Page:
I still remember the first time it happened. I was dropping off my 17-year-old cousin at a friend’s house in the wealthy, white Massachusetts suburb in which I lived and where my father is still a professor. We knocked on the wrong door. Minutes later, I was pulled over by the police. Slight, young and scared, I was interrogated about my activities, whether I was delivering drugs and what I was up to.
I remembered. My parents had sat me down months before when I got my license.
It doesn’t matter that you’re female. It doesn’t matter that you’re an honors student. It doesn’t matter that you’ve never been in trouble a day in your life. It doesn’t matter that you are leaving to start attending Stanford this fall. When most of these police officers see you, all they will see is a young black girl and that can be dangerous. So, when you are harassed — and you will be — try to stay calm. Try not to be afraid, and call us as soon as you can.
A black teenager’s rite of passage.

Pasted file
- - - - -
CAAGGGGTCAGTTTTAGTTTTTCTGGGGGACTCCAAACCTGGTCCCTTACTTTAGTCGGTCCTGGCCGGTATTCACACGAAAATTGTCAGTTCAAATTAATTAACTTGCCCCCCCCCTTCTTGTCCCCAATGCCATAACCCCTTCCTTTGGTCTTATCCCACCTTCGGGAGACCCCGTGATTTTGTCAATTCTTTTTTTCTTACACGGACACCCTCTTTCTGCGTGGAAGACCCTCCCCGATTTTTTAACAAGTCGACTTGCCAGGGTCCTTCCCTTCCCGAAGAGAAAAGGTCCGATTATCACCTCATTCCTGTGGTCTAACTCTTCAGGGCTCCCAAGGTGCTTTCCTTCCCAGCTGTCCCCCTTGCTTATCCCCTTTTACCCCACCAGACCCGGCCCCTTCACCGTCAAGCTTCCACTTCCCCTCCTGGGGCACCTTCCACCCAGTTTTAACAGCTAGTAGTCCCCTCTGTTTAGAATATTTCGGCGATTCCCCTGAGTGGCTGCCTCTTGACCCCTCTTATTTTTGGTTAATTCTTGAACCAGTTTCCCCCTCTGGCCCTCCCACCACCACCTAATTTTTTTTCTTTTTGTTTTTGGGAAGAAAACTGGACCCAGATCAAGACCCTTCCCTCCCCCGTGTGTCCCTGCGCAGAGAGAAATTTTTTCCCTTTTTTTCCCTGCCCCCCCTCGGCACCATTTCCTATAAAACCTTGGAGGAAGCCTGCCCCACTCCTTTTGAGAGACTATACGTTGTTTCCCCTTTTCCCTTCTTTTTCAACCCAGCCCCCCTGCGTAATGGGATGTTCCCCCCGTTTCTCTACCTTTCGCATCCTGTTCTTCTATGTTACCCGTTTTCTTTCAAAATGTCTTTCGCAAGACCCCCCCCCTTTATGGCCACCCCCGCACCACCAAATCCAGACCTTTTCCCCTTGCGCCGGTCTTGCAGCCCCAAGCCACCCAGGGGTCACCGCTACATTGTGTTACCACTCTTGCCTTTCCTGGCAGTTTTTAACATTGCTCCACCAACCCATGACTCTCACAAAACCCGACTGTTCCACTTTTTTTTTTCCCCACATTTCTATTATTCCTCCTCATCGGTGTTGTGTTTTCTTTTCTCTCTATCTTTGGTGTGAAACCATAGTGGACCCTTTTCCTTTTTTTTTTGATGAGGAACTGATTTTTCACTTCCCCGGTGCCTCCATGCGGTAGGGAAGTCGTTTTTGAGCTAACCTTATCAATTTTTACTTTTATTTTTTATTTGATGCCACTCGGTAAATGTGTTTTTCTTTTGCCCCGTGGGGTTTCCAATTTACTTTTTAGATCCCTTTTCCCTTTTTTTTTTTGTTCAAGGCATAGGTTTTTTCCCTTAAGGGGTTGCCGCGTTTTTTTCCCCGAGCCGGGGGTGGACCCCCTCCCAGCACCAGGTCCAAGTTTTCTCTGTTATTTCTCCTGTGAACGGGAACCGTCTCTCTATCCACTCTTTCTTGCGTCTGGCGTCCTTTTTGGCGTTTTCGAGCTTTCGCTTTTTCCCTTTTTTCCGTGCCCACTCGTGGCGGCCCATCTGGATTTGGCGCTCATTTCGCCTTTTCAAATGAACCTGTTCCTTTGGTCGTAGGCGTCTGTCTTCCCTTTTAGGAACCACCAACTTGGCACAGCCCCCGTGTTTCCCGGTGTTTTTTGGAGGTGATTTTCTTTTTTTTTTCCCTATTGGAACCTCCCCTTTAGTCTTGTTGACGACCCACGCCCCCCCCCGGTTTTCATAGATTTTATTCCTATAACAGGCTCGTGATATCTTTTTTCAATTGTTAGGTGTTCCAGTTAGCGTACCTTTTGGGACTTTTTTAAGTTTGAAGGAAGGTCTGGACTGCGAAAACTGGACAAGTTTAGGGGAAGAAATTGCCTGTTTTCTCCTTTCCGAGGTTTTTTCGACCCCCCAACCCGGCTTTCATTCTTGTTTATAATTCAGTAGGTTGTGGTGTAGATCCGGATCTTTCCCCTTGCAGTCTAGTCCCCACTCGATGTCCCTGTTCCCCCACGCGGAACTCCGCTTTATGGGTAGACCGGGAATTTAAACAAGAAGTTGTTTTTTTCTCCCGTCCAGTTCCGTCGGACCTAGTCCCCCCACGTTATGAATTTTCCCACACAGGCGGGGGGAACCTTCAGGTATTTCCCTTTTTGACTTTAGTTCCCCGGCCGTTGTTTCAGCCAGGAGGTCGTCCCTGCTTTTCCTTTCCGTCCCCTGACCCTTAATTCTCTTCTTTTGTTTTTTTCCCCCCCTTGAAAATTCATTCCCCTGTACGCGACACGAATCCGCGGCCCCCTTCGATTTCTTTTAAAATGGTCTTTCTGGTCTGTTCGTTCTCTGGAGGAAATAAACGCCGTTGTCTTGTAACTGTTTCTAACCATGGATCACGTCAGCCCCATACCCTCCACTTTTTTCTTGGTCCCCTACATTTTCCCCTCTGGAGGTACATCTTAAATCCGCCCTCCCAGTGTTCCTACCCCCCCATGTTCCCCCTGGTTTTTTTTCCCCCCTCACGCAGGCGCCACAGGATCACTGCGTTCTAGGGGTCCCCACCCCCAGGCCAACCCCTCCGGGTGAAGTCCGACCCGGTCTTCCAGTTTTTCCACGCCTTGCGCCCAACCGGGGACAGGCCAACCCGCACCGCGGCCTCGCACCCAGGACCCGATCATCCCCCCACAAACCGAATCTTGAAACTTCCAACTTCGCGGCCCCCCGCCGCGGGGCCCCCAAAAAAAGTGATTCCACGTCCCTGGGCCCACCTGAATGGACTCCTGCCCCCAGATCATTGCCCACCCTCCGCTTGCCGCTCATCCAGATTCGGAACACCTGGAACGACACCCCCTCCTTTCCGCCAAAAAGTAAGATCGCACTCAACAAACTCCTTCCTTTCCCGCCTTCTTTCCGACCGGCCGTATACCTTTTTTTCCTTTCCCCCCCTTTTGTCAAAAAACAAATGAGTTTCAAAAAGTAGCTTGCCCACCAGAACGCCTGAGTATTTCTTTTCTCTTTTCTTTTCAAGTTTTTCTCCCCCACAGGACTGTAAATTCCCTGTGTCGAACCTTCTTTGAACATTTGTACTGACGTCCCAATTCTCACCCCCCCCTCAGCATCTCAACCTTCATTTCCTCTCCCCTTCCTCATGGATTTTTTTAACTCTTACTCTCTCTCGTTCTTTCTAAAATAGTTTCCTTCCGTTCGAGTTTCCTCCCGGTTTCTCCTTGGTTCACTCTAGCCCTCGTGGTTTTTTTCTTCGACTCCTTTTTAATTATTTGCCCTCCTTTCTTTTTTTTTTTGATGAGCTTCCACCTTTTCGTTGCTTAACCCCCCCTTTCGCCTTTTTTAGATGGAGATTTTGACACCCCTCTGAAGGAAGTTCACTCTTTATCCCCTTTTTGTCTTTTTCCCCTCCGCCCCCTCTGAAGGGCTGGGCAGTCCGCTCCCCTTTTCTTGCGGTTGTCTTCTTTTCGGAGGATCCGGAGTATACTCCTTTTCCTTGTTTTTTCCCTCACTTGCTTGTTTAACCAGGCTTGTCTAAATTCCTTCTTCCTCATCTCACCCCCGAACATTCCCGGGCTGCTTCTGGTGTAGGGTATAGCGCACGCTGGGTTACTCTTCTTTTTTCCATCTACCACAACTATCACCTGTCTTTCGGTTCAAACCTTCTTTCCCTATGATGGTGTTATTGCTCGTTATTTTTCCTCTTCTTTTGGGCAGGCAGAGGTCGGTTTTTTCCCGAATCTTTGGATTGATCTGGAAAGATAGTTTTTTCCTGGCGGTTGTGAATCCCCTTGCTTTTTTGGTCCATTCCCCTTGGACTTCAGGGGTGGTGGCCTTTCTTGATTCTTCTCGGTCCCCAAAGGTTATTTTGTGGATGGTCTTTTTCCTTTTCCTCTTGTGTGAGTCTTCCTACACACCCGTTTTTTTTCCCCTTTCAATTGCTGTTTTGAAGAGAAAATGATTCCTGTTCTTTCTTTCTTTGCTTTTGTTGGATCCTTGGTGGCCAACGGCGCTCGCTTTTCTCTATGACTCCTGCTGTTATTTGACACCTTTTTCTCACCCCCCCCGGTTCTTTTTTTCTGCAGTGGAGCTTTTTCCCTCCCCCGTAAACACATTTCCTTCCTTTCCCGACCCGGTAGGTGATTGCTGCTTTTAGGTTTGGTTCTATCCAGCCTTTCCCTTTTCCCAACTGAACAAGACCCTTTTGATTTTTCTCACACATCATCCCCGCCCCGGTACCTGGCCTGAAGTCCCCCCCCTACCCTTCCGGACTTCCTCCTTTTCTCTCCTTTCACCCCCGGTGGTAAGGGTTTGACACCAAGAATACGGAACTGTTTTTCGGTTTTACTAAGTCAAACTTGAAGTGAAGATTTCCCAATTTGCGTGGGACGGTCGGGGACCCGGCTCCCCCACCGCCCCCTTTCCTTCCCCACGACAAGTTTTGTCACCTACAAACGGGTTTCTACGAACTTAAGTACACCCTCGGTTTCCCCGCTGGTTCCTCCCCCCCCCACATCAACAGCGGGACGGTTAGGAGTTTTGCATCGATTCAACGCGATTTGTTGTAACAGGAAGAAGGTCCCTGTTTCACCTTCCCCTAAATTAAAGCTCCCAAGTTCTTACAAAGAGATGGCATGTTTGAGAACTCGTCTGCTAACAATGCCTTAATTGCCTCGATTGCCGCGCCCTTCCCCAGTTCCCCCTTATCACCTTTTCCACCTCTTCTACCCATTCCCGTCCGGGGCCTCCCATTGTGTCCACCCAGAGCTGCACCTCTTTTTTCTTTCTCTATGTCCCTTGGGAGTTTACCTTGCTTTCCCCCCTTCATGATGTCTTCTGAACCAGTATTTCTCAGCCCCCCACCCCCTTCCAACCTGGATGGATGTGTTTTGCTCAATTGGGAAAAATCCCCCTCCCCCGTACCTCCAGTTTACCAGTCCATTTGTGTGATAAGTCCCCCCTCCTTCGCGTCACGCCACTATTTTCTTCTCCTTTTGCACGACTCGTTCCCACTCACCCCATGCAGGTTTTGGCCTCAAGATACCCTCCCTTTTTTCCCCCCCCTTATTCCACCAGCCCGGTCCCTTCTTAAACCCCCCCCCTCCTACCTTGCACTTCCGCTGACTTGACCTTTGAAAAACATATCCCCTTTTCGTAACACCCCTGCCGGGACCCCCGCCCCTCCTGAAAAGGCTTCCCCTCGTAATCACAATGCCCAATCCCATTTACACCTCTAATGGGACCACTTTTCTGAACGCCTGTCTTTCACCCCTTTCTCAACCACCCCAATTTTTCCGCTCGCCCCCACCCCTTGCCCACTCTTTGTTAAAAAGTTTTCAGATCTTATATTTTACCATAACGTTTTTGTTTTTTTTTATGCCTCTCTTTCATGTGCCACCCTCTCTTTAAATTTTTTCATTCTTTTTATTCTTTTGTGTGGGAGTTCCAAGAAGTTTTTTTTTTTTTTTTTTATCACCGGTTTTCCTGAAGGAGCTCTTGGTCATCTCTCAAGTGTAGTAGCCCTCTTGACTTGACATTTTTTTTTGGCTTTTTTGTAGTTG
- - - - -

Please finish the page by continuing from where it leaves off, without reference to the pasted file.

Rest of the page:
Since then I, a minivan-driving soccer mom of three, have been stopped because I “looked suspicious.” My husband, a partner in a Dallas law firm, has watched white women clutch their purses in the elevator out of fear of him. One of my best friends from college, a Wall Street banker, was stopped last year after leaving a midweek choir rehearsal at his church and arrested for “looking suspicious” in his own tony Westchester suburb, and was forced to spend the night in jail. And my 26-year-old brother-in-law, a Princeton honors graduate, an ordained minister, and a Habitat for Humanity staff member living in Harlem, was stopped and questioned while walking home from work by four white police officers just six weeks ago because they thought “he looked suspicious — like he was looking into a van.” Thank God none of us were shot out of “self-defense” since our brown skin made us look so “suspicious.”
I am scared. It is not a new fear, but one that has never gone away and is heightened as I look at my three beautiful boys. These precious ones, for whom my husband and I have lovingly and willingly sacrificed much; with whom I have stayed up countless nights, wiping noses and reading bedtime stories; for whom I have visited dozens of schools and spent hours of research, trying to secure them the best education; in short, the sons for whom I have given my life could find themselves in danger through no fault of their own.